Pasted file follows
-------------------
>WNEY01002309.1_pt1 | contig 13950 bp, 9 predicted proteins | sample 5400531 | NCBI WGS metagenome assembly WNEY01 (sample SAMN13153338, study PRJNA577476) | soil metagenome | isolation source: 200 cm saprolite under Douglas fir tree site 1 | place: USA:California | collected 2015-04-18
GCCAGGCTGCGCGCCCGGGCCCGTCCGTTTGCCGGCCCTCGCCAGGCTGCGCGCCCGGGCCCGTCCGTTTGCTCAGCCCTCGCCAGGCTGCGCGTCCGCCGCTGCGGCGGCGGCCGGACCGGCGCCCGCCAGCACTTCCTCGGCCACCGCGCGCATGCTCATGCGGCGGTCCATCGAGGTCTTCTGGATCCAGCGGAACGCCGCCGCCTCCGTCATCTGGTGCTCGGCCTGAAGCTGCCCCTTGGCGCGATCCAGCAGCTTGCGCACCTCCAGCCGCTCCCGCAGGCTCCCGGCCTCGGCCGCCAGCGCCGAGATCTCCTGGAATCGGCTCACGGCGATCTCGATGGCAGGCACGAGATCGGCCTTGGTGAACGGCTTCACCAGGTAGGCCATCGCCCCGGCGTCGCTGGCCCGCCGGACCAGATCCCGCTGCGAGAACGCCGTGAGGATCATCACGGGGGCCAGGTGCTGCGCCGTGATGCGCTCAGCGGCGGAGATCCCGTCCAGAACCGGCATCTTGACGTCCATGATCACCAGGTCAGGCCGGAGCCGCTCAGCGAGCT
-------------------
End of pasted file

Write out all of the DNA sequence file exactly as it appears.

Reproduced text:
>WNEY01002309.1_pt1 | contig 13950 bp, 9 predicted proteins | sample 5400531 | NCBI WGS metagenome assembly WNEY01 (sample SAMN13153338, study PRJNA577476) | soil metagenome | isolation source: 200 cm saprolite under Douglas fir tree site 1 | place: USA:California | collected 2015-04-18
GCCAGGCTGCGCGCCCGGGCCCGTCCGTTTGCCGGCCCTCGCCAGGCTGCGCGCCCGGGCCCGTCCGTTTGCTCAGCCCTCGCCAGGCTGCGCGTCCGCCGCTGCGGCGGCGGCCGGACCGGCGCCCGCCAGCACTTCCTCGGCCACCGCGCGCATGCTCATGCGGCGGTCCATCGAGGTCTTCTGGATCCAGCGGAACGCCGCCGCCTCCGTCATCTGGTGCTCGGCCTGAAGCTGCCCCTTGGCGCGATCCAGCAGCTTGCGCACCTCCAGCCGCTCCCGCAGGCTCCCGGCCTCGGCCGCCAGCGCCGAGATCTCCTGGAATCGGCTCACGGCGATCTCGATGGCAGGCACGAGATCGGCCTTGGTGAACGGCTTCACCAGGTAGGCCATCGCCCCGGCGTCGCTGGCCCGCCGGACCAGATCCCGCTGCGAGAACGCCGTGAGGATCATCACGGGGGCCAGGTGCTGCGCCGTGATGCGCTCAGCGGCGGAGATCCCGTCCAGAACCGGCATCTTGACGTCCATGATCACCAGGTCAGGCCGGAGCCGCTCAGCGAGCT